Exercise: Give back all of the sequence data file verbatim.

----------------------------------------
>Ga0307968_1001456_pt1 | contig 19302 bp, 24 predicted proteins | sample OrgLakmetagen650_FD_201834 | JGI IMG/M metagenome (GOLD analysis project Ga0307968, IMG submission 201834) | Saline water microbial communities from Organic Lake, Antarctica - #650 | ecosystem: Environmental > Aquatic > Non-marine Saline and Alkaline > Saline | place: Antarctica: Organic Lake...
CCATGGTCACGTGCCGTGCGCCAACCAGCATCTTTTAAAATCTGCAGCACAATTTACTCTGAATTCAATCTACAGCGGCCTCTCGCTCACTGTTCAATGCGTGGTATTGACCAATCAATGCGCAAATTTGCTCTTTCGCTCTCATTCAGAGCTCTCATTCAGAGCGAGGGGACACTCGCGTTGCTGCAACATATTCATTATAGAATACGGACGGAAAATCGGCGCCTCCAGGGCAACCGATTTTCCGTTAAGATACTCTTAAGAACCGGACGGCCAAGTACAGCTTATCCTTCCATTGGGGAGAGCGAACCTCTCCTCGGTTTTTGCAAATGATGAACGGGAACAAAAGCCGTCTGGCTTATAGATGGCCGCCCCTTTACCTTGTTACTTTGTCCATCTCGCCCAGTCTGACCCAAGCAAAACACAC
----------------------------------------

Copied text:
>Ga0307968_1001456_pt1 | contig 19302 bp, 24 predicted proteins | sample OrgLakmetagen650_FD_201834 | JGI IMG/M metagenome (GOLD analysis project Ga0307968, IMG submission 201834) | Saline water microbial communities from Organic Lake, Antarctica - #650 | ecosystem: Environmental > Aquatic > Non-marine Saline and Alkaline > Saline | place: Antarctica: Organic Lake...
CCATGGTCACGTGCCGTGCGCCAACCAGCATCTTTTAAAATCTGCAGCACAATTTACTCTGAATTCAATCTACAGCGGCCTCTCGCTCACTGTTCAATGCGTGGTATTGACCAATCAATGCGCAAATTTGCTCTTTCGCTCTCATTCAGAGCTCTCATTCAGAGCGAGGGGACACTCGCGTTGCTGCAACATATTCATTATAGAATACGGACGGAAAATCGGCGCCTCCAGGGCAACCGATTTTCCGTTAAGATACTCTTAAGAACCGGACGGCCAAGTACAGCTTATCCTTCCATTGGGGAGAGCGAACCTCTCCTCGGTTTTTGCAAATGATGAACGGGAACAAAAGCCGTCTGGCTTATAGATGGCCGCCCCTTTACCTTGTTACTTTGTCCATCTCGCCCAGTCTGACCCAAGCAAAACACAC